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Tracklist Hide Credits
Arranged By – William German
Composed By – Georges Bizet
|A3||Romanza - Trombone Solo
Composed By – Henry E. GeehlSoloist – Trevor Hargreaves
Composed By – Gilbert & Sullivan
|B1||Prince Igor Overture
Arranged By – Roger BarsottiComposed By – Alexander Borodin
|B2||Men Of Harlech
Composed By – William German
Arranged By – Ken Maddison
Arranged By – BebbComposed By – Ludwig van Beethoven
Arranged By – BebbComposed By – Ludwig van Beethoven
- Conductor – Albert Chappell
- Engineer – Michael Mailes
NotesBBC Band of the Year 1973
The band was formed in 1939 and has an impressive record of successes in the competitive field at Championship Grade level. At the Edinburgh International Festival during the years 1965-67 it was placed first on the three occasions. In 1968 and 1969 it gained the runners-up position in the Grand Finals of the B.B.C. BAND OF THE YEAR competition at the Festival Hall, London. It was successful in winning the title BBC BAND OF THE YEAR in 1972. It has registered significant successes at Belle Vue, Manchester, Royal Albert Hall, London, Cardiff, Leicester, Nottingham and Wolverhampton in the British Open Championships, National Finals and Regional qualifying events. In 1964 it was the first British brass band to tour Eastern Europe. Concerts were given in Prague and other towns in Czechoslovakia during a nine day visit. Recordings were made for the Czech Recording Authority and the band was featured in a joint concert with the central band of the Czechoslovak Army which comprised 150 musicians. The band is fortunate in having a lively and equally successful junior aggregation under the title of City of Coventury "B" Band. In this way the senior band is assured of a flow of new, but seasoned, players to fill any vacancies which might arise. Its Musical Director was born at Rugby in 1917. He has made a concentrated study of the piano, violin and trombone which led to diploma standard of performance on all three instruments. He has a successful career as a player in dance orchestras, military and brass bands, and the live theatre to his credit. In addition to his heavy involvements with the band he is Head of Musical Department in aWarwickshire school and tutor at Coventry College of Education. During recent years he has been in increasing demand as an adjudicator. The band is firmly established as a concert attraction of the highest order and its sights are set on its three-hundredth broadcast appearance.
MARCH: THE PRESIDENT (German) This opening number with its stirring and easy flowing tune has long captured the enthusiasm of brass bandsmen and their concert audiences alike.
CARMEN SUITE (Bizet, arr. Wright; Meilhac, Halévvl Georges Bizet was born in Paris in 1838 and died near there in 1875, aged thirty-seven. The now popular CARMEN is a Spanish gipsy opera. The action takes place in and near Seville, the period being about 1820. Its success was not immediate and the composer died a month or two after its first performance in 1875. The tunefulness and delicate, piquant orchestration of Bizet are very attractive, and in this work, at any rate, he shows dramatic power.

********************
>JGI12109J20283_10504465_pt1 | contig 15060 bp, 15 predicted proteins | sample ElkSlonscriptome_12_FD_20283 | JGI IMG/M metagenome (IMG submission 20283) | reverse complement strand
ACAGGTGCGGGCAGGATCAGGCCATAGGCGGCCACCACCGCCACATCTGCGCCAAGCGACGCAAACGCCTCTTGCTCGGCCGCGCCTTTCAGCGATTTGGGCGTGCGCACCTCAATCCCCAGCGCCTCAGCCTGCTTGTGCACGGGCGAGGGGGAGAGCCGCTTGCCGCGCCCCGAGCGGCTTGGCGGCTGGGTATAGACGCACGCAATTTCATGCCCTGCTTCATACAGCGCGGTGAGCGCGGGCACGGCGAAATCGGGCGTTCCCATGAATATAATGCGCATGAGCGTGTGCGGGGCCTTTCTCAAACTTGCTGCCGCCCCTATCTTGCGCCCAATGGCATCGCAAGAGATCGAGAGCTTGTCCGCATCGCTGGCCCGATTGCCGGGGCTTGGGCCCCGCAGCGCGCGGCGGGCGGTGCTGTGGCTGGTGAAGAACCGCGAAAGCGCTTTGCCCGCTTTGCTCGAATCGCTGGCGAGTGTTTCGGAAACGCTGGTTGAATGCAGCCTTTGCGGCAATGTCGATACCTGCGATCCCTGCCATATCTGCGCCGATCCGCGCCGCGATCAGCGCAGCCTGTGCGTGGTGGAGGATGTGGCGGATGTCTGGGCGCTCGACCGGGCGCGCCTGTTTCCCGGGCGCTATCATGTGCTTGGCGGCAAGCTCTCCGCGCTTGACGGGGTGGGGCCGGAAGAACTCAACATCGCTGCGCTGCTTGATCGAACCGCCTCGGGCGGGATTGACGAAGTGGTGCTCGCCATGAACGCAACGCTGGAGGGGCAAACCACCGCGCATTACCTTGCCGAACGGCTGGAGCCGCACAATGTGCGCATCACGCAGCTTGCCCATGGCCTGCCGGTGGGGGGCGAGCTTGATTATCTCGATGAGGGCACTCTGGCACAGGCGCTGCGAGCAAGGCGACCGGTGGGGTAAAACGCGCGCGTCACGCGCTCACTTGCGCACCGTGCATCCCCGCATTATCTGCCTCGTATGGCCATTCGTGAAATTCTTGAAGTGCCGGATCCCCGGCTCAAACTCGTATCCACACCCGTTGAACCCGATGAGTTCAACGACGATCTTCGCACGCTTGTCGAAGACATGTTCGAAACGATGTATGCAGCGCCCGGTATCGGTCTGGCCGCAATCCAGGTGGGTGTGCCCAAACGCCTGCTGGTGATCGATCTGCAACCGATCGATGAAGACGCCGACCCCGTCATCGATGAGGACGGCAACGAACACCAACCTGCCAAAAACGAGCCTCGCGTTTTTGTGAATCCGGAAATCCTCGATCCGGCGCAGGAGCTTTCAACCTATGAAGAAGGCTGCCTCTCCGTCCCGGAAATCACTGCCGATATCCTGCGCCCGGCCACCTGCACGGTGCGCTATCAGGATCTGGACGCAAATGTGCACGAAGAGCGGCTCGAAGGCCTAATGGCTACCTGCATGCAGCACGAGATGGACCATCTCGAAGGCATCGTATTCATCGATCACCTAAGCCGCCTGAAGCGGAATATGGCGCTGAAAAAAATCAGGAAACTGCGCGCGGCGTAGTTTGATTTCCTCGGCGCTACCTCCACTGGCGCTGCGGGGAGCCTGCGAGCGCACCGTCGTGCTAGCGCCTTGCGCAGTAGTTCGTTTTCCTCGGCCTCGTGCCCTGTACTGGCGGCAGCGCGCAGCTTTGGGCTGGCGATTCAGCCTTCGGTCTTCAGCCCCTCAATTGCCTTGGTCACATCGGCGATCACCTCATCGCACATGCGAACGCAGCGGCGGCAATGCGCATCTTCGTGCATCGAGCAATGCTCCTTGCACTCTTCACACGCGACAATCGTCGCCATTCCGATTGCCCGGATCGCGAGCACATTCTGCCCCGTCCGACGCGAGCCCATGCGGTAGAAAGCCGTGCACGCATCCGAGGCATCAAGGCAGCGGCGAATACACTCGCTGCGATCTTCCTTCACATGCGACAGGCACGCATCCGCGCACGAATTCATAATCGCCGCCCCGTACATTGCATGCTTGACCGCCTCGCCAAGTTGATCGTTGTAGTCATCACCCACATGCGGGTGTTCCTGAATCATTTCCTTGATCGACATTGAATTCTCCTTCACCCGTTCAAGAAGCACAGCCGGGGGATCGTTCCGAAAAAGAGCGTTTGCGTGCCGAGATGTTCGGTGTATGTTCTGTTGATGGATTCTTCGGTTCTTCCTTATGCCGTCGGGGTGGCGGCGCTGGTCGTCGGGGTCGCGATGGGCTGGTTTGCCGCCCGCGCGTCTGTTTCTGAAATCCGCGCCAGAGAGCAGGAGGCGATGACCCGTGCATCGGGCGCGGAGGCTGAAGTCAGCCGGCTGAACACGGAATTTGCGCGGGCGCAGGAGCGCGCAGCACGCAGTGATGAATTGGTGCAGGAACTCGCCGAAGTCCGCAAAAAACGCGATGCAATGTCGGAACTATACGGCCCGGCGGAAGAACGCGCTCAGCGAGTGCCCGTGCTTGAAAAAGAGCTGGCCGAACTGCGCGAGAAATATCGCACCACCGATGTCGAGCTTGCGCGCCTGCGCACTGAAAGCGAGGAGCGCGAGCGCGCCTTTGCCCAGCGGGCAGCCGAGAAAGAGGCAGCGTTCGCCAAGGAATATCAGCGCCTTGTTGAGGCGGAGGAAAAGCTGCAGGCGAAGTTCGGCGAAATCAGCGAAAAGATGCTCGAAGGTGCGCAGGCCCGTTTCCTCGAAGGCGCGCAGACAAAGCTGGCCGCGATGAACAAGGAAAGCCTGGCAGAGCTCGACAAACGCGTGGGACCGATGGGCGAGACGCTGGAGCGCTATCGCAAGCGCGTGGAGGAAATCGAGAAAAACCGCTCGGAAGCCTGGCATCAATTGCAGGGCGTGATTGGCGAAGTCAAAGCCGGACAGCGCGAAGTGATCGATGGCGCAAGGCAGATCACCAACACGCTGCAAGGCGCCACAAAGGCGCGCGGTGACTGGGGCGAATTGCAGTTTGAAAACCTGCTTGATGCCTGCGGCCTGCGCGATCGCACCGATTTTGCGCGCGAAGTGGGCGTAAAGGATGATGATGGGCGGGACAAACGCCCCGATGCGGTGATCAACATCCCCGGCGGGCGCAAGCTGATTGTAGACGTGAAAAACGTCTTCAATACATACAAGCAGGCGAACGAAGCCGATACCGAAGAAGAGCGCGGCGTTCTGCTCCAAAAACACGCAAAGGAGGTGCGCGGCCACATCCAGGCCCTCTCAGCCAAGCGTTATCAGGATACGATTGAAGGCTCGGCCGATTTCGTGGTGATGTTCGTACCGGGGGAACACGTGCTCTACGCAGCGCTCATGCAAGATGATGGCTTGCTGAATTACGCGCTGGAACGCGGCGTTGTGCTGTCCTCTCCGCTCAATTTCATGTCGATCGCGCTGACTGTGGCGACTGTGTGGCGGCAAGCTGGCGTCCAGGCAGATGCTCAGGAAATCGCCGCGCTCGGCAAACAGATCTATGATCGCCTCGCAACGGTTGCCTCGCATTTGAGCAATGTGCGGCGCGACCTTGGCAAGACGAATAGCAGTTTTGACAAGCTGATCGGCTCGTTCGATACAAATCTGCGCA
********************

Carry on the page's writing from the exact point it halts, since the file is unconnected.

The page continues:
ROMANZA (Geehll TROMBONE SOLO: TREVOR HARGREAVES This attractive piece by one of the foremost composers of brass band music gives the opportunity to feature a brilliant instrumentalist who is one of the company of outstanding soloists in the Band.
THE MIKADO (Gilbert, Sullivan) The composer's lasting fame was won by his happy combination of a sense of fun, a sense of rhythm, and gifts for melody, easy-going yet apt harmony, and piquant orchestration. These qualities fully display them- selves in his setting of THE MIKADO .
PRINCE IGOR OVERTURE (Borodin, compl. & orch. Rimsky- Korsakov, Glazounov, arr. Barsotti) Alexander Borodin was born in St. Petersburg and died there in 1887, aged fifty-three. He wrote two symphonies, string quartets, piano music, and the opera PRINCE IGOR, left unfinished but brought to completion by his friends Rimsky-Korsakov and Glazounov. This transcription for brass band by Roger Barsotti is a major contribu- tion to the repertoire.
MARCH OF PARAPHRASE: MEN OF HARLECH (German, arr. Wright) Edward German's talents as a composer were, and still are, most appreciated in the theatre, especially because of the success of his light opera MERRIE ENGLAND. But he also wrote symphonies and other orchestral works, including a WELSH RHAPSODY from which this stirring march is taken.
BOBBIE SHAFTOE (Trad. arr. Maddison) This must be one of the best known tunes, having long been familiarly sung by vocal aggregations everywhere. One is not likely to find a male voice choir which neglects this pleasant piece.
TWO SONGS: LOVE SONG (Beethoven, arr. Bebb)
CREATlON'S HYMN (Beethoven, arr. Bebb) Among the massive output of Beethoven—-it would seem a lifetime's work for any ordinary mortal merely to copy out all his compositions, there are sixtv-seven songs. Two of these, the tender LOVE SONG and the profound CREATION'S HYMN have been effectively transcribed for brass band.
Soprano Cornet David Newman
Principal Solo Cornet Brian Clarke
Solo Cornet Nicholas Thompson, Michael Newbold, Allan Kent, David Giblin
Flugel Horn Charles Pendrey
Repiano Cornet John Davies
2nd Cornet Phillip Thomas, Keith Young
3rd Cornet Maurice Greaves, Norman Stevens
Solo Horn Colin Randle
1st Horn Malcolm Kilby
2nd Horn Christopher Marlow
2nd Horn Christopher Newbold
1st Baritone Mervyn Jones
2nd Baritone David Murdock
Solo Euphonium Malcolm Teasdale
2nd Euphonium Howard Wilson
Solo Trombone Trevor Hargreaves
1st Trombone Alan Crosthwaite
2nd Trombone Joe Richardson
Bass Trombone Ronald Stanley
Eb Bass David Evans, Graham Howard
BBb Bass Keith Petcher, Stephen Baker
Percussion Nigel Thomas